Thank you to Tamika Heiden for sharing her conference story.
Wow, what a great conference the ASC conference in Brisbane was. Being an ASC conference newbie I didn’t know what to expect. I had glanced through the program a couple of times prior to deciding to go to the conference and found that there were sessions within the program that intrigued me. One of those sessions was around Knowledge Brokering. Being a knowledge translation specialist I was interested to see how brokering was conceptualised within the science communication world here in Australia. Having been trained and worked with several Canadian KT organisations and knowledge brokers I had my own views on what this should or could be.
In my opinion the conference provided something for everyone. There were some very specific project examples of science communication from various areas, but there were also many sessions about ideas, different ways of communicating and examples of how to do this.
From start to end this conference kept me interested and informed. The opening address by Ian Lowe set the stage for what was to be an insightful and thought provoking conference. Geoff Garrett’s Ian Lowe address introduced the “baton of leadership” and inspired the audience through storytelling insights such as the video clip of “the girl effect”, an example I have since used to inspire scientists in ways of communicating their message. It was also on the first day that I went to Shawn Callahan’s Storytelling for Leaders workshop. I was uncertain of what to expect from such a session but believe that for me it was probably the most important and relevant session of the conference. Within this session Shawn so eloquently tied the content to examples of storytelling that we had seen that morning without realising they were in fact very powerful stories.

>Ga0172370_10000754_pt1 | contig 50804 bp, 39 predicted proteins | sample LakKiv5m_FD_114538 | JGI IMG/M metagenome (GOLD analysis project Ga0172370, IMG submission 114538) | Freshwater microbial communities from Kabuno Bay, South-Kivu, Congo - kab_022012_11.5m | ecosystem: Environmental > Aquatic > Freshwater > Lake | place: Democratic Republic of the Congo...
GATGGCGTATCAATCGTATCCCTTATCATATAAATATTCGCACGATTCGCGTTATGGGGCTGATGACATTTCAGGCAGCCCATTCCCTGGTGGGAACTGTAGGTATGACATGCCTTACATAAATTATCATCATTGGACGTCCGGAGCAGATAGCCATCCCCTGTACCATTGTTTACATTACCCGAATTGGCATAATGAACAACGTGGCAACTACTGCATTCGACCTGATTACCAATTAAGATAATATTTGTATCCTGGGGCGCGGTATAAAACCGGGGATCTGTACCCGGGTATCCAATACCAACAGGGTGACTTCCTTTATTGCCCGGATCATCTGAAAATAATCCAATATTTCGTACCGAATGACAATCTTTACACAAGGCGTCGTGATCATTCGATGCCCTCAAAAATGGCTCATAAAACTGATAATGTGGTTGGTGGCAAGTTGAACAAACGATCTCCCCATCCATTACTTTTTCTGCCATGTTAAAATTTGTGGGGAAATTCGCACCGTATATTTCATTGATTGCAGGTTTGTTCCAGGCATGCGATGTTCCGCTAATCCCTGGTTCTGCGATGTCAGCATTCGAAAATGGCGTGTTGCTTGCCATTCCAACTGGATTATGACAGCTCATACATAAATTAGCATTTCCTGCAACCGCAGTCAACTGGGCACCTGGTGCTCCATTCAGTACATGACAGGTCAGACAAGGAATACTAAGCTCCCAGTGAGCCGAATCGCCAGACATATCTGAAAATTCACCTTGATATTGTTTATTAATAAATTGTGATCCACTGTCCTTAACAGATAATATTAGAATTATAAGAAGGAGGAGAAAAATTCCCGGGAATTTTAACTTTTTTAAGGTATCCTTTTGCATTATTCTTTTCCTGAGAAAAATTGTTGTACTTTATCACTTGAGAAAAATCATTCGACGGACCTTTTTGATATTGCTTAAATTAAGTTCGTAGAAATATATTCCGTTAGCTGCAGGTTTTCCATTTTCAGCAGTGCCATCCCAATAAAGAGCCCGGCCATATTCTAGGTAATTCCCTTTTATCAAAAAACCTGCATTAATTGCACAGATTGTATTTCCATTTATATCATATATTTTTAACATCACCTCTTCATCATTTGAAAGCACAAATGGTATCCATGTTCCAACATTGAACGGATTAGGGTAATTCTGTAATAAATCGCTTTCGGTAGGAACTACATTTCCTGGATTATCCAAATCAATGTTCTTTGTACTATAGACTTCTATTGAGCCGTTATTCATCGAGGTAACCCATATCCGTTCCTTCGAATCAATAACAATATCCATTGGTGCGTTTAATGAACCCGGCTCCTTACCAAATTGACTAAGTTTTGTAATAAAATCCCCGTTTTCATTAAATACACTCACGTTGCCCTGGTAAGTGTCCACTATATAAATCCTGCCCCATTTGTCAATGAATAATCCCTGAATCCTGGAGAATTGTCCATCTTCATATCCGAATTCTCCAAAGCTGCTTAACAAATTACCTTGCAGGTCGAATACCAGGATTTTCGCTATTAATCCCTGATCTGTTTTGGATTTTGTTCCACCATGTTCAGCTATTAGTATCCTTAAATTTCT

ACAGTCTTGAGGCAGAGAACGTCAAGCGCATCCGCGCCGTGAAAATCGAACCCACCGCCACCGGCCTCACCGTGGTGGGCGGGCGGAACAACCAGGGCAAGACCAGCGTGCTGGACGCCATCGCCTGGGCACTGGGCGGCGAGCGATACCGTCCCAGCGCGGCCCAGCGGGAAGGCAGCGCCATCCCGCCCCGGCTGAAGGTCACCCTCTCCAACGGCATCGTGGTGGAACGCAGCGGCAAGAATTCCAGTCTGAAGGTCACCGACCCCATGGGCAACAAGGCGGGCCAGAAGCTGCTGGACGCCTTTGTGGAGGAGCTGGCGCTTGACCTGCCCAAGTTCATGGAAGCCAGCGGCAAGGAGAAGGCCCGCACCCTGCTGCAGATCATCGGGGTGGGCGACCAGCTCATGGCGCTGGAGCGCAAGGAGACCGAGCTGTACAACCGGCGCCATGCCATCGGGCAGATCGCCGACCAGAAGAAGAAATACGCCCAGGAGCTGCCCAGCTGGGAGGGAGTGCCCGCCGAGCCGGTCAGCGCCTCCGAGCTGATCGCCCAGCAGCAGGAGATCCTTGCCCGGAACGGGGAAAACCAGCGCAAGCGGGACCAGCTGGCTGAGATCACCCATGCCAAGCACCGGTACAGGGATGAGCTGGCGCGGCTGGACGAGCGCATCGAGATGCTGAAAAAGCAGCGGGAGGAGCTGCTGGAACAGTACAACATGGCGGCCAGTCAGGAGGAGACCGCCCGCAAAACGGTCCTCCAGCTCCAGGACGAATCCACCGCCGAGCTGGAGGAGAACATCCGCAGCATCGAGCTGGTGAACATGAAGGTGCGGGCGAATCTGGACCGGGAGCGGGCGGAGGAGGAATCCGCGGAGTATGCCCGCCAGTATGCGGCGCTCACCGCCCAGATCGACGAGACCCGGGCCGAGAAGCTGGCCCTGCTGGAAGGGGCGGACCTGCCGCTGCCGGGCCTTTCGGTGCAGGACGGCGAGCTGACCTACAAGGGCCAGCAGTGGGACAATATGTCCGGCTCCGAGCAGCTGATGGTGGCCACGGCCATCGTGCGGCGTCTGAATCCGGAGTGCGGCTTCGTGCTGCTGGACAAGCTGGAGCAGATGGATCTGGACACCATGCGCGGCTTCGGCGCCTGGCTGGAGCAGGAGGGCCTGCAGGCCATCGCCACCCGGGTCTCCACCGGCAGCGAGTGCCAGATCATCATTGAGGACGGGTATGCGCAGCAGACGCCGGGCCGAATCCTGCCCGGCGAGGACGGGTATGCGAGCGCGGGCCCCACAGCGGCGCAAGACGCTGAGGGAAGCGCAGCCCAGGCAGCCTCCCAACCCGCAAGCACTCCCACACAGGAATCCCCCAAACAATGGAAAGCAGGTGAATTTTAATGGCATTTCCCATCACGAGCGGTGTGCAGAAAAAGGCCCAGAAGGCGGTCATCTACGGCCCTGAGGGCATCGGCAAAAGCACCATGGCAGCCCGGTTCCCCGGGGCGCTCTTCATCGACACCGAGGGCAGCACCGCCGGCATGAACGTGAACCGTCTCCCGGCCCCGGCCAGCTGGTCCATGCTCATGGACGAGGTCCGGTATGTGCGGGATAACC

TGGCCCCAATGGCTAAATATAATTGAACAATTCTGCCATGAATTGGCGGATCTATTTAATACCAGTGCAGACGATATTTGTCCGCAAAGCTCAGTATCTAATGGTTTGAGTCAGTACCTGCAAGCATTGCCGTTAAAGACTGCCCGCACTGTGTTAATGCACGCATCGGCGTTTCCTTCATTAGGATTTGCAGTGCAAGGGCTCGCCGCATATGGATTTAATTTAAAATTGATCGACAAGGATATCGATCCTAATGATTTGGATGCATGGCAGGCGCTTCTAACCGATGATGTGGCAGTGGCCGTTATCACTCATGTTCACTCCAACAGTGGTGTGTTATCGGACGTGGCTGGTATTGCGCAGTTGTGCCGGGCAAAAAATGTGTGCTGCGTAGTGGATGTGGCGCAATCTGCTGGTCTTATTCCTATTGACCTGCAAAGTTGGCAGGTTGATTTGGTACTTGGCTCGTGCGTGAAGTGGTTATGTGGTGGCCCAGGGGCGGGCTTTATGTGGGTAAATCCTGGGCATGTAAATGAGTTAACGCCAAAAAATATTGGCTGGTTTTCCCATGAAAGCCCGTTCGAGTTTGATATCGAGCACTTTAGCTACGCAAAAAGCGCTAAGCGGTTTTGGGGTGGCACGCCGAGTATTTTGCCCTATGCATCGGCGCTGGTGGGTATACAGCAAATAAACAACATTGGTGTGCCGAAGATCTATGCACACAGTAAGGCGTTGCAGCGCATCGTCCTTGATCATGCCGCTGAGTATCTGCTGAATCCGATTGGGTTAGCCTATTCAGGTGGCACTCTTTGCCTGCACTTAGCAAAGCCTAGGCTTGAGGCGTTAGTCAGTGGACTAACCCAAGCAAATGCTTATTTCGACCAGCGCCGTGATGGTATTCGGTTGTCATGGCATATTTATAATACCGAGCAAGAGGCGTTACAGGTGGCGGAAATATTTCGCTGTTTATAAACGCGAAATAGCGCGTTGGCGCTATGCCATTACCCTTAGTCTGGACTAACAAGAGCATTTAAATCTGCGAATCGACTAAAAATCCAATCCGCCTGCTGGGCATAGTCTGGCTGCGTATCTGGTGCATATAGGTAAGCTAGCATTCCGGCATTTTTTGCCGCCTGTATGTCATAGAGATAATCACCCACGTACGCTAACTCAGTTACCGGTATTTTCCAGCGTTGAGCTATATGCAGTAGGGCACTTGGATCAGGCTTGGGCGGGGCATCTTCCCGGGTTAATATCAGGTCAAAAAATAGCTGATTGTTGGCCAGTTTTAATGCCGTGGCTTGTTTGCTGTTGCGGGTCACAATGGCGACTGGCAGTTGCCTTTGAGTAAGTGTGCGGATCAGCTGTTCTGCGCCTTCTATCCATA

Other sessions of interest to me were the Impact session, where there was an interesting discussion around the use of communication to create impact from science. The particular focus was on the ARC’s definition of impact and the use of the term communication. Personally I believe that both the ARC and NHMRC have not yet hit the mark when it comes to their communication and expectation of research impact and translation. The other session on this day that I was indeed excited to attend was the Knowledge brokering session. It was interesting to hear people’s views and opinions within this area and although the discussion was very relevant, and indeed the use of knowledge brokers is important, there was no mention of an overarching model (knowledge translation strategy) that a knowledge broker could and should be part of within the research process.
I cannot stress enough how fantastic this conference was. I found the opportunities for networking, and the speed networking session in particular, to be abundant and positive. The variety of activities on the program from keynotes, to breakout sessions, and workshops, provided a great array of content. Congratulations must go the both the organisers and speakers for providing such a great event. I must thank the WA branch of ASC for supporting my attendance at the conference. I think I am hooked, see you in 2015!